Six Times Better than a Bond

Asking me which one of the Investing Daily services I like the most is like asking a parent which one of their children is their favorite. Of course, the polite answer to both questions is “all of them,” but in truth that isn’t always the case.

At the moment, I am having the most fun with Income Millionaire. That’s a service I manage that is designed to generate a high level of cash flow from dividends and option premiums.

Normally, those types of trades are consistently profitable, but not very exciting. Its portfolio of nearly two dozen holdings pays an average dividend yield of 7.4%. That’s more than twice the yield of the 30-year Treasury bond, which is currently paying a little under 3%.

I could goose that number a little if I wanted to by adding some higher yielding holdings. For example, my Maximum Income portfolio for Personal Finance has an average yield of 9% thanks to its concentration in high paying “pass-thru” securities.

An extra percent or two of income would be nice, but I can do a lot better than that. By writing a combination of short put and covered call options against this portfolio, I can more than DOUBLE its annual cash flow!

Even better, I can generate annualized cash flow of nearly 10% on a holding that does not appreciate at all. Five months ago, we sold a put option on Spectra Energy Partners (NYSE: SEP) with a “strike price” of $35. We received $50 in option premium that represented 100 shares of SEP.

At the time, Spectra was trading around $40, so it appeared unlikely that we would have to buy those shares by the time this option expired in June. However, the market had other plans for us and SEP quickly dropped below $35. We ended up having to buy it at that price.

Fortunately, a few weeks later Spectra ran back above $35, at which time we sold a covered call option against it with the same $35 strike price. This time, we received $150 for those same 100 shares of SEP for an option that expires in September.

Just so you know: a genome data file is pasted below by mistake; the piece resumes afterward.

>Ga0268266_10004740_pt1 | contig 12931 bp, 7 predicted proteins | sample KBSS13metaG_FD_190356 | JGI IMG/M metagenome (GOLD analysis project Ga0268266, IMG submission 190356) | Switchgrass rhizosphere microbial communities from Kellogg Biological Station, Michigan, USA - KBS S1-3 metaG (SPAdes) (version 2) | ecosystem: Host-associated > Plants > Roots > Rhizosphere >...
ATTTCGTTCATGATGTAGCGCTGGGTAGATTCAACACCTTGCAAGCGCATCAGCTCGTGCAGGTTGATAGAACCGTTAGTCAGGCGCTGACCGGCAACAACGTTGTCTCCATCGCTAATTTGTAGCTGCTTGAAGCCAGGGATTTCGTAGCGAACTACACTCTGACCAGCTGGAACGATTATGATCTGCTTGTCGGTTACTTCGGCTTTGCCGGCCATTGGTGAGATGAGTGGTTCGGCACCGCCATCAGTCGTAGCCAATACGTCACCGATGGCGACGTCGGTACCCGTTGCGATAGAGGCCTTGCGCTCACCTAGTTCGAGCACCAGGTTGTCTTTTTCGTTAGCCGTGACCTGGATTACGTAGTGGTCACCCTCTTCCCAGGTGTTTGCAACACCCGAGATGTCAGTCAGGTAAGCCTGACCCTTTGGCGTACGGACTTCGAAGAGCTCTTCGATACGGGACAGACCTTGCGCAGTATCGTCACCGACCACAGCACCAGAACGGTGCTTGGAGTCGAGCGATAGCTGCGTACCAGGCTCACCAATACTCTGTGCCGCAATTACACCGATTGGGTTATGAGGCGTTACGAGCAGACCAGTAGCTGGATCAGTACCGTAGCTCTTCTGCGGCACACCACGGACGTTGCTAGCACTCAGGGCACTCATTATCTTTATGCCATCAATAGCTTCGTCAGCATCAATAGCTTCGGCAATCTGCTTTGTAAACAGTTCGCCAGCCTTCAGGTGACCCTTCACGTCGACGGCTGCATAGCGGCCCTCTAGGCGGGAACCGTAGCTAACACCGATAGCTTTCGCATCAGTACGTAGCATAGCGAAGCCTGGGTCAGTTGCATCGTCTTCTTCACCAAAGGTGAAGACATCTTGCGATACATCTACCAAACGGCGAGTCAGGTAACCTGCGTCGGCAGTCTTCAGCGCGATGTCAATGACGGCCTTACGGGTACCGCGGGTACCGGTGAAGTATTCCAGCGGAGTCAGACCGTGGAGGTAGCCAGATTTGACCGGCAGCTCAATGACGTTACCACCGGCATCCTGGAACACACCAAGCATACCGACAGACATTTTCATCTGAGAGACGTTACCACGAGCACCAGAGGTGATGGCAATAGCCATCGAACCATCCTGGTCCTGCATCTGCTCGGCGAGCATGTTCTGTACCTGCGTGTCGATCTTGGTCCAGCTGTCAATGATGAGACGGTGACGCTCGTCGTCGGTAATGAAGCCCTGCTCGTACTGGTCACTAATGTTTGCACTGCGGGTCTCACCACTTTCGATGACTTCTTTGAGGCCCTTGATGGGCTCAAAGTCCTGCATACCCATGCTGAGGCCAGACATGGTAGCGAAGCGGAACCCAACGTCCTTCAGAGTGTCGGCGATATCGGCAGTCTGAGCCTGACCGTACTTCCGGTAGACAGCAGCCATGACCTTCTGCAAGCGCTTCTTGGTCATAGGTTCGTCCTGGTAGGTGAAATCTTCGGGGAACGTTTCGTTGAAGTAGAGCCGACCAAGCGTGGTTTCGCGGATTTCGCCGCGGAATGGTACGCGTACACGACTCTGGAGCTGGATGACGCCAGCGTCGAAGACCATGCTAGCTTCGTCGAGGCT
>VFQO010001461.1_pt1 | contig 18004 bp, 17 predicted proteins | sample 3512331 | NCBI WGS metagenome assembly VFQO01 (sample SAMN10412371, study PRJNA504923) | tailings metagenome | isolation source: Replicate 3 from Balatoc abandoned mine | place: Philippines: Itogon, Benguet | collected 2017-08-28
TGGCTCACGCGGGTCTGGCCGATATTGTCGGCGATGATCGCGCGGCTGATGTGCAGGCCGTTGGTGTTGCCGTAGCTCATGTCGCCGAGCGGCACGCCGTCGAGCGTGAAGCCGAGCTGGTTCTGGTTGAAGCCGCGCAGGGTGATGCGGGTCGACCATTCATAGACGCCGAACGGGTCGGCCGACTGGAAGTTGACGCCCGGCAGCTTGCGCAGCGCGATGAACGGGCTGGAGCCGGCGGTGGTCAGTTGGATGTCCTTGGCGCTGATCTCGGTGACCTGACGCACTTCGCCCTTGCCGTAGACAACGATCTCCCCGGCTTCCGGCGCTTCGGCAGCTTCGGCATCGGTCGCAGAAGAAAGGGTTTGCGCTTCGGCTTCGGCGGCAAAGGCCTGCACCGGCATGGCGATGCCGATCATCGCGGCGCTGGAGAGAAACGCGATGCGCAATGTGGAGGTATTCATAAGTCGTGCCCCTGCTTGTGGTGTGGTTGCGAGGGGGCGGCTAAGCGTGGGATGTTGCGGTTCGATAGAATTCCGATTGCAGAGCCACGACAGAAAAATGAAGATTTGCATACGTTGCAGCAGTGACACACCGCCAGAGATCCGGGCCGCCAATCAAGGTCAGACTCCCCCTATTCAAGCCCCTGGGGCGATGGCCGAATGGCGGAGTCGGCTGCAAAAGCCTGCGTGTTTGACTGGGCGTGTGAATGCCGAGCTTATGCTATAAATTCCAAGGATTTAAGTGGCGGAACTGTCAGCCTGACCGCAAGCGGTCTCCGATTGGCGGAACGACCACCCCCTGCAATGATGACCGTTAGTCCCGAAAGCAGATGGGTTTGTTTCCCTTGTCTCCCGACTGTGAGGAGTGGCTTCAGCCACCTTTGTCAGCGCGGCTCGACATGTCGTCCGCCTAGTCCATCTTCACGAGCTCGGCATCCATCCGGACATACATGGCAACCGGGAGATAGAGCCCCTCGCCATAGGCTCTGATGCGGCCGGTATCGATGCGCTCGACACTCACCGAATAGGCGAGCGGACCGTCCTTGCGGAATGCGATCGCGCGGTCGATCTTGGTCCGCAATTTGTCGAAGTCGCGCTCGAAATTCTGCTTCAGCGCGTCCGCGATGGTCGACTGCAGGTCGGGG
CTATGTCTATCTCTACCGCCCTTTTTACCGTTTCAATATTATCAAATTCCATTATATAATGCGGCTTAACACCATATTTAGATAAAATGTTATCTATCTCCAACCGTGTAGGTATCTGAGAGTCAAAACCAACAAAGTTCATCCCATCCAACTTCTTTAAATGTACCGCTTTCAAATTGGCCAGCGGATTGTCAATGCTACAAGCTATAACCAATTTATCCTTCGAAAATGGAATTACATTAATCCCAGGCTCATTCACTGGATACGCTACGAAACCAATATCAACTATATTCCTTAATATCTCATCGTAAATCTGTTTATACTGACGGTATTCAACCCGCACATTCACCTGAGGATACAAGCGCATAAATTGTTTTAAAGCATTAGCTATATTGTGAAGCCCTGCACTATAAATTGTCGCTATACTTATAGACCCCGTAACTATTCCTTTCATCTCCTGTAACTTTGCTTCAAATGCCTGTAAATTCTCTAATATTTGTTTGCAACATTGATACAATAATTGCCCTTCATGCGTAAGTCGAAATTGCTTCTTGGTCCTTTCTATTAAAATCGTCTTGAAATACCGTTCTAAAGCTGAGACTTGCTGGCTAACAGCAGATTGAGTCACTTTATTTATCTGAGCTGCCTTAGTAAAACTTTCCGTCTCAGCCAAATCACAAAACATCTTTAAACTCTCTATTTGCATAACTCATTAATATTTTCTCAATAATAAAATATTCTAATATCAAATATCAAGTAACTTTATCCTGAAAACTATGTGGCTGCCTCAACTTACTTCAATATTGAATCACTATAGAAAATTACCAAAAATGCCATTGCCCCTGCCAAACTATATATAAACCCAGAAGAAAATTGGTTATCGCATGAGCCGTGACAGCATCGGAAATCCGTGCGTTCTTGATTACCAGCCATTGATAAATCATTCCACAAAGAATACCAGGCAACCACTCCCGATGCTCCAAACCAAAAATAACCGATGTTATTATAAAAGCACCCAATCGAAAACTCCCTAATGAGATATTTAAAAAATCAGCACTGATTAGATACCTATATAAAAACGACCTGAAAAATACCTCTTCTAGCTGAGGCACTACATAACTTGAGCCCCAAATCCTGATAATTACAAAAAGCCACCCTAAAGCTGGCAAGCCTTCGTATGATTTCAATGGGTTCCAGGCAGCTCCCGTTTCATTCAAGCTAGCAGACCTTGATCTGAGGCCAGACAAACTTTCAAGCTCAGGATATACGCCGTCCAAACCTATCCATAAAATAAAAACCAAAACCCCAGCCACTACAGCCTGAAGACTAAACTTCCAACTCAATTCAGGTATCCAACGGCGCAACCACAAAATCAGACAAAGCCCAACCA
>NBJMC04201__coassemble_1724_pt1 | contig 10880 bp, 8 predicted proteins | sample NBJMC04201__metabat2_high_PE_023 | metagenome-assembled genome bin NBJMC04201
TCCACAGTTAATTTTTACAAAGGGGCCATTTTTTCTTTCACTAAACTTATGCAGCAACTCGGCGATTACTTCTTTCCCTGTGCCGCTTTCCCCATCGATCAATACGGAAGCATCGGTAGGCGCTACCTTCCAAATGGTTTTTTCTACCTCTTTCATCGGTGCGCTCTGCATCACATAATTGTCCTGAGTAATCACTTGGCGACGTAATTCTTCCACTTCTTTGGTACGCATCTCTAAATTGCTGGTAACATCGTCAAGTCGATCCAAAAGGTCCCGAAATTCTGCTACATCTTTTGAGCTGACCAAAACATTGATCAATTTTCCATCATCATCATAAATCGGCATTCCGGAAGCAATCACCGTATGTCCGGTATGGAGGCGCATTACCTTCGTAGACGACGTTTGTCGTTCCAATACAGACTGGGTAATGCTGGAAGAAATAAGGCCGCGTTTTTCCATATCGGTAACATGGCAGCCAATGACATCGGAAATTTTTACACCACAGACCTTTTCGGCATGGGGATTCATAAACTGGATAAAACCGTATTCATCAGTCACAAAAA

Watch your money grow…

If you’re doing that math, thus far we have received $200 in option premium spanning seven months. On an annualized basis, that works out to a 9.7% return on capital. By the way, that does not include the 8.5% annual dividend yield paid by Spectra.

On an annualized basis, the combined cash flow from this holding is more than 18%. We probably won’t realize any capital appreciation at all on this trade since both options have the same strike price. But I will happily accept an 18% annualized cash flow yield in exchange for no gain in share price.

If you think about it, that is essentially what a bond is. When you buy a bond, you effectively surrender the opportunity for capital appreciation in exchange for a fixed rate of interest over a specified period of time.

As I mentioned earlier, the U.S. Treasury would be happy to pay you 3% annually if you are willing to give up any chance for appreciation on your hard earned money over the next thirty years.

Does that sound like a good deal? It is if you are the borrower, but not so great if it is your money locked away for the next thirty years at a very low interest rate.

And that’s why I am having so much fun with options these days. Not only can I generate annualized cash flow more than six times what the government is paying, but I don’t have to bury my money for the next thirty years to do it!

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